Governments and social media companies have not done enough to combat ‘fake news’ in recent months, according to a new study carried out by University College Dublin (UCD) and University College Cork (UCC). The report, ‘Can fake news really change behaviour?’, concluded that the efforts of Government warnings prove ‘ineffective’ in battling Covid-19 related ‘fake news.’

The study, published on July 24th, was carried out by Ciara Greene, associate professor in UCD’s School of Psychology, alongside UCC’s Gillian Murphy and has been called ‘the first of its kind’. It examined public responses to ‘fake news’ in relation to Covid-19 stories and the psychological impact of misinformation warnings.

The study recruited 3746 sample participants through an article on The between the 23rd of May and 5th of June 2020 and exposed them to both real and fake stories about Covid-19. Participants were also divided into four groups, only some of which were shown different public health warnings about misinformation. The study found that there were ‘no effects of providing a general warning about the dangers of online misinformation on response to the fake stories’

However, the report also suggests that the ‘behavioural effects’ of one-off fake news exposure may be weaker than previously believed. Participants were real news headlines such as ‘A new study from Trinity College Dublin revealed that vitamin D is likely to reduce serious coronavirus complications. The researchers urged the government to advise Irish citizens to take daily vitamin D supplements.” They were also exposed to ‘fake’ stories of a leaked pharmaceutical report claiming complications with a vaccine as well as the contact tracing app having data privacy concerns.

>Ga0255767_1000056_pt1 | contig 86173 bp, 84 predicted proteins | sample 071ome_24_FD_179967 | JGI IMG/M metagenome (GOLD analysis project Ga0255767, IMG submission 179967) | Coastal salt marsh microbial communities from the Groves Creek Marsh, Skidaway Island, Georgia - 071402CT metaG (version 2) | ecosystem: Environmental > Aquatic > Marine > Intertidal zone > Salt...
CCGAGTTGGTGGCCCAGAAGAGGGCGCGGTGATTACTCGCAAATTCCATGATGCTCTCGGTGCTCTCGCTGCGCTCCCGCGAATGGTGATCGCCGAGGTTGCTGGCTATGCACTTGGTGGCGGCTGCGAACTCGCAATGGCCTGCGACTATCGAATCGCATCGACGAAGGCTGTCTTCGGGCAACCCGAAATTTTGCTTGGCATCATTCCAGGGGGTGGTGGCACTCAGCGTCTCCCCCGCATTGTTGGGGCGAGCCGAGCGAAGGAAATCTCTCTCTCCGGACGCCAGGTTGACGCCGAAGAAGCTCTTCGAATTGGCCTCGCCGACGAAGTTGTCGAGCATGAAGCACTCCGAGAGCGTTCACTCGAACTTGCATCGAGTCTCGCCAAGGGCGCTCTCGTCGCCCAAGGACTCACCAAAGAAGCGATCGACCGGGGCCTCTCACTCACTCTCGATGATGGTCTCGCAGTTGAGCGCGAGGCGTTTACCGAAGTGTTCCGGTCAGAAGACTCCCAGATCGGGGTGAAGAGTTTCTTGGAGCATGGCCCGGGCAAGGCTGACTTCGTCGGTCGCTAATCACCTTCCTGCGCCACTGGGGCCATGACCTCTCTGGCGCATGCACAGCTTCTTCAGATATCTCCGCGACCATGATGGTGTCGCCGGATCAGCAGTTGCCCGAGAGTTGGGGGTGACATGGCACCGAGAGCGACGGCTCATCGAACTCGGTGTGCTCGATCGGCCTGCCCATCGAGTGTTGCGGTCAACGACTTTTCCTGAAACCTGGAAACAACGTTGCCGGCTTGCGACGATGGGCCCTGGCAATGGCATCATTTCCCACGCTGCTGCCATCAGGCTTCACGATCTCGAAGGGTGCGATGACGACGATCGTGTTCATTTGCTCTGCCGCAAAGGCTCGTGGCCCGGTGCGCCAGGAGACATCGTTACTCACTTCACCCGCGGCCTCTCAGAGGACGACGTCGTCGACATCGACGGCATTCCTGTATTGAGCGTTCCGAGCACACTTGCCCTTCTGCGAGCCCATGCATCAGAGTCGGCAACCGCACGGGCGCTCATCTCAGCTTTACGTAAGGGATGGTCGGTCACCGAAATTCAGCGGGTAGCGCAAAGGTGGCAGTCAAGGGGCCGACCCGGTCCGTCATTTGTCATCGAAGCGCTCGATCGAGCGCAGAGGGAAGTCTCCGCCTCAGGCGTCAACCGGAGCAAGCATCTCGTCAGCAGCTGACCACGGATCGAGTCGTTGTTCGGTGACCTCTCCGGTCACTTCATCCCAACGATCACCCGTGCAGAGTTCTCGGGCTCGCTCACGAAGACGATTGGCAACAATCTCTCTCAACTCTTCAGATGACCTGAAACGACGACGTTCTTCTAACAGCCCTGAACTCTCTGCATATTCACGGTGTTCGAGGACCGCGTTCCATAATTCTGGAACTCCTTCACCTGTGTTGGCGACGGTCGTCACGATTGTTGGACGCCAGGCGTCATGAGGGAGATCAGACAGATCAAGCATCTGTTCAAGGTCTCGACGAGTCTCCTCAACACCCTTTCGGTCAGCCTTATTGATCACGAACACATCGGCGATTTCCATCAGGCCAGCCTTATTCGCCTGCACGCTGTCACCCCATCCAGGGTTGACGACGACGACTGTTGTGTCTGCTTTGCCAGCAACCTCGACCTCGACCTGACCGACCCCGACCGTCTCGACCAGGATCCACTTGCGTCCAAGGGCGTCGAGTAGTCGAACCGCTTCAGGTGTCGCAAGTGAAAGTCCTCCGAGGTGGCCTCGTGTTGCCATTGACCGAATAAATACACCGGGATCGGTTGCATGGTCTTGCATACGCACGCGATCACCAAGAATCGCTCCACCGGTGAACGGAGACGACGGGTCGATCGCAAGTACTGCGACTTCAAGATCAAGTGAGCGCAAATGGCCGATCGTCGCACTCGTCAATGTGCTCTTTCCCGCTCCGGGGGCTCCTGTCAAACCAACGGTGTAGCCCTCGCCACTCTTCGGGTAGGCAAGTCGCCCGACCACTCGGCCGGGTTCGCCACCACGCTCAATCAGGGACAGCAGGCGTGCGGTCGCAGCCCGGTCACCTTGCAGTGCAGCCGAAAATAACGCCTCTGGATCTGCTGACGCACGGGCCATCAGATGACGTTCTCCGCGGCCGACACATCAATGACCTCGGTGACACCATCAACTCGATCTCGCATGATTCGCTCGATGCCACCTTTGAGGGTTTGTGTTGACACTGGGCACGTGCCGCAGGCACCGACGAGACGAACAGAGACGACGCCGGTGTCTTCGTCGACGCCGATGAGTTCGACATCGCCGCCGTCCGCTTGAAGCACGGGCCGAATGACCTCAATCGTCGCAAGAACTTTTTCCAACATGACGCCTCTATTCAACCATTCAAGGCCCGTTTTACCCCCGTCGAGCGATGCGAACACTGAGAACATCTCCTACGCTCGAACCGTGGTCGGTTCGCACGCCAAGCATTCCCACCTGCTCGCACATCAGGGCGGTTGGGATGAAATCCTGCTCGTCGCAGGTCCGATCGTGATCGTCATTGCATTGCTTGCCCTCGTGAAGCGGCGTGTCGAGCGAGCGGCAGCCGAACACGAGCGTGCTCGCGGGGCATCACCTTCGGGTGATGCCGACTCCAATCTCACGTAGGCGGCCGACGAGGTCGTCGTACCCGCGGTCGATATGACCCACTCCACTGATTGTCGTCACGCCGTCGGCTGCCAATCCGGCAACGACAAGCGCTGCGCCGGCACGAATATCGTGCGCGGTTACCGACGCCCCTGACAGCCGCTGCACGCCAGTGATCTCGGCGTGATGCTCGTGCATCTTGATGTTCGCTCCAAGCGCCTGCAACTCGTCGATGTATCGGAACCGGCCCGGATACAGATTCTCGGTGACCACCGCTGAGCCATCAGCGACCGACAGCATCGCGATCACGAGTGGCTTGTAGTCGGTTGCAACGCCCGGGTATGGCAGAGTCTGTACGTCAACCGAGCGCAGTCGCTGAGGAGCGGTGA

The study reported ‘only very small effects’ on intentions to engage in the behaviours targeted by the stories. Only a small number of participants were less willing to download the tracing app. The reports had no effect on those intending to get vaccinated. 

The study also took similar data and looked into the individual difference in ‘false memories’ of certain news stories. The study found that more anxious people or those who had high levels of media engagement were biased towards ‘remembering’ stories compared to more critical thinkers. It found that participants who were more objectively better informed about Covid-19 had less ‘false memories’.

The report concluded by calling for more empirical research on the real-world consequences of fake news.

Angelina Pierce – Reporter